Pensions Update: The need to review

Written on 17 February 2016

There have been more big changes to pension rules that you need to be aware of: namely that reduced contribution and fund limits mean that many are going to risk paying excess tax charges if they don’t act; the freedom to draw pensions without limit is welcome, but beware the tax. On top of this, the improved inheritability of pensions means perhaps you shouldn’t draw them at all…

Firstly, Annual Allowances for high earners are being reduced from April 2016, potentially down to just £10,000 per annum for those with adjusted income (to include pension contributions made by an employer) of over £150,000. There is an opportunity to use the current £40,000 allowance before 6 April, and potentially to carry forward unused allowances for the previous three years. Care needs to be taken as the rules for “Pension Input Periods” have changed.

Secondly, the Lifetime Allowance (the maximum value of all pensions beyond which a tax charge will be payable) is reducing again, from £1.25 m to £1m on 6 April 2016. There are opportunities to protect existing limits, but these are time-sensitive, so you need to check whether you will be affected. For clients already 55, this may involve drawing some benefits now before the limit reduces. For younger clients, even funds currently as low as £500,000 may be caught.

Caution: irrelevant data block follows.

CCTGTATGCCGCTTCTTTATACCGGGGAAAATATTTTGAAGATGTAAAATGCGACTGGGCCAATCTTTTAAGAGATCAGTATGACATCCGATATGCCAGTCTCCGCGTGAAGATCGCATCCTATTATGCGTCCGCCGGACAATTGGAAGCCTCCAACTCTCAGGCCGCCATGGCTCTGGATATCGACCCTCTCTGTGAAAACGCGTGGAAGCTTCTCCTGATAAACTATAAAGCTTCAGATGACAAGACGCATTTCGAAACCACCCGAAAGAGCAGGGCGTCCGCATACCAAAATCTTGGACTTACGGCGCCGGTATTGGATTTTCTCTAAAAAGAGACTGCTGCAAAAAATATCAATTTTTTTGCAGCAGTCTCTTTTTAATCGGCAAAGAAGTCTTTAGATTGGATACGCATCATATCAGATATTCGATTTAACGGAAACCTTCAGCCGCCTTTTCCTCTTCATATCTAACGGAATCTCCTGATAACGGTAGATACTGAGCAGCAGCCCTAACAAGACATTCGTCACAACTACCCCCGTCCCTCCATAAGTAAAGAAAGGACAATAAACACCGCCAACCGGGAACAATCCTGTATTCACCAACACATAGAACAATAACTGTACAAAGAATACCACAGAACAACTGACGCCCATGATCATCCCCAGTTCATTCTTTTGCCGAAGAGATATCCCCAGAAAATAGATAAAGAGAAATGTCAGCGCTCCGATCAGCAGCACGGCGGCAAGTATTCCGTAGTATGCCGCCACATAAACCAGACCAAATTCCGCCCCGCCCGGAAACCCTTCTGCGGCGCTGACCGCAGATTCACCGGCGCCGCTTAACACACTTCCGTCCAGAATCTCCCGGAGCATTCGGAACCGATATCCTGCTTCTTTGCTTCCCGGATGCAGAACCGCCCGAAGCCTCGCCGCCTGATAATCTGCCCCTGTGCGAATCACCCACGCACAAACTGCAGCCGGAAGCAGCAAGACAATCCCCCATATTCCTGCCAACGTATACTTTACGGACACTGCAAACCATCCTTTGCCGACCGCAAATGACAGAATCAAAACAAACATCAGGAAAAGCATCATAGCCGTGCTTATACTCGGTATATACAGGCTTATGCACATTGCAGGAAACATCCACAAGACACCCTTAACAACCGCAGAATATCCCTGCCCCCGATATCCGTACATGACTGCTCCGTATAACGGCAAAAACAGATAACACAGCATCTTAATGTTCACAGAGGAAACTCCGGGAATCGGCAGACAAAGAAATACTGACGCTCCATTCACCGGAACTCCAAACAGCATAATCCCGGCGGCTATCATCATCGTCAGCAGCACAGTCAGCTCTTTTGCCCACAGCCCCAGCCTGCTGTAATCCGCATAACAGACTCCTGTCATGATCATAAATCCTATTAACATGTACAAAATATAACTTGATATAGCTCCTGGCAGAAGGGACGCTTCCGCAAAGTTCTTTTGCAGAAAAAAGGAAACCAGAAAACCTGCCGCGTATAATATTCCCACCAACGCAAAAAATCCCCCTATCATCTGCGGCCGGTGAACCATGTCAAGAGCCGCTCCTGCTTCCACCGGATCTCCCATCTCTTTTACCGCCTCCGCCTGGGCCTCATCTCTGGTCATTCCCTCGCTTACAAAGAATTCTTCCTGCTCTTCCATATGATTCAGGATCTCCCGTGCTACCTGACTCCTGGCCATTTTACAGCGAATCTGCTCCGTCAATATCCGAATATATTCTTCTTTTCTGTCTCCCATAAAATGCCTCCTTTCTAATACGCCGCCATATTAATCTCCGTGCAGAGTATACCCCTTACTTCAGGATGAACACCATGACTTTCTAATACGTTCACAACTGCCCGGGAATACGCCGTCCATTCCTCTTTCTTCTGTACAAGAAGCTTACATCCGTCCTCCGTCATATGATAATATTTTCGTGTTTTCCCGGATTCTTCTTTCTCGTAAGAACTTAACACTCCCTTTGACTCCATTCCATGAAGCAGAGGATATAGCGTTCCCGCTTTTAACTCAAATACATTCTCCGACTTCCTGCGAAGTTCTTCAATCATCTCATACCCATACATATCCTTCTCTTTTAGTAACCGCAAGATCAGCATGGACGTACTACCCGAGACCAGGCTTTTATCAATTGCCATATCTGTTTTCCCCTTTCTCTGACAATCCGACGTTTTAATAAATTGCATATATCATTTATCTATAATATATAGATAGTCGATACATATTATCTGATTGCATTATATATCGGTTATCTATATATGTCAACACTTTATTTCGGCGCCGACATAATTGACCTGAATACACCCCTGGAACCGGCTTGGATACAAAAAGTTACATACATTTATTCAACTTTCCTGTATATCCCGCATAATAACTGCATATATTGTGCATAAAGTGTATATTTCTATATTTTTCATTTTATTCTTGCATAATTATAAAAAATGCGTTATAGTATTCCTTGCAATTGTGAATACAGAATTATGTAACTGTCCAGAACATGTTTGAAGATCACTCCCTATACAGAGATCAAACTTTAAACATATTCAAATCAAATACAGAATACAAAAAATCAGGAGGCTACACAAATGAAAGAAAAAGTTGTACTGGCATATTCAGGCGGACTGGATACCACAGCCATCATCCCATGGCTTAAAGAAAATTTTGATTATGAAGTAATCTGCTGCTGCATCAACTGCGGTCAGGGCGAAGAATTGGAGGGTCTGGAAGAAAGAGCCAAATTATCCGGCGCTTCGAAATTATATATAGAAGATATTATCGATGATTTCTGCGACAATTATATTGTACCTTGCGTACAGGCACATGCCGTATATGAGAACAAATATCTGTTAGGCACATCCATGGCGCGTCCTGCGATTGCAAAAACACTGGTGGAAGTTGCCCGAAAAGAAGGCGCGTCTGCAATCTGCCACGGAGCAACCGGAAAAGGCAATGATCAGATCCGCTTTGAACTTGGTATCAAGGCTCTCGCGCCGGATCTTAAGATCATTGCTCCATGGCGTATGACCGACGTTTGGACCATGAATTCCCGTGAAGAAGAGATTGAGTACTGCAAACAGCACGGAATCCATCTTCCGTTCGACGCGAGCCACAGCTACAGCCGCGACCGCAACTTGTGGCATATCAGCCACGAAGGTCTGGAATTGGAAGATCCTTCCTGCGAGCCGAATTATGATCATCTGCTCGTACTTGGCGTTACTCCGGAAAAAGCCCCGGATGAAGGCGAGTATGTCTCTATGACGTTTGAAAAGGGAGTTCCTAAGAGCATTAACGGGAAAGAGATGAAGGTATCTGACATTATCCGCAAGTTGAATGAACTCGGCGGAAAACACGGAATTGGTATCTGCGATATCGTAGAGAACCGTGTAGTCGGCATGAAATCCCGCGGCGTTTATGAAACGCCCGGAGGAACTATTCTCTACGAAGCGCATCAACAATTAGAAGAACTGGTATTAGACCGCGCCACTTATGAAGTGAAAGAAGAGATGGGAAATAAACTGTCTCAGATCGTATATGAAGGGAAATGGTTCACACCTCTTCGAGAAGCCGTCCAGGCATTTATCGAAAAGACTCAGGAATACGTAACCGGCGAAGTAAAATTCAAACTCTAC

Thirdly, from April 2015, the new “freedoms” allow you to draw pension funds flexibly from age 55, including the ability to spend pension pots (on that Maserati) in one go. Beware the tax if you do so, and bear in mind that pensions were intended to provide a lifetime income, and (unlike Maseratis) are free of Inheritance Tax (IHT).

This brings us to the significant improvement in the rules around the payment of pension funds remaining at death. The old distinction between “crystallised” and “uncrystallised” funds is gone, and the only important thing now is age: on death under 75, pension funds can be passed tax-free; after 75, they will be taxed at the beneficiary’s marginal rate of income tax. Either way, they should not form a part of your estate for IHT, and for the first time pensions can be passed to any nominated beneficiary, rather than just to dependants or charity. It is important, therefore, that you review the death benefit nominations you have in place for your pensions, and bear in mind that nominating a Trust may no longer be the most appropriate course.

We would urge you to contact your pensions provider/adviser to ensure that you take the appropriate actions in light of these changes. Alternatively, do please contact us directly or through WSM and we’ll be pleased to assist you. Punter Southall Financial Management is an independent, whole of market financial adviser regulated by the FCA.

Duncan Macpherson is a Chartered Financial Planner at Punter Southall Financial Management.

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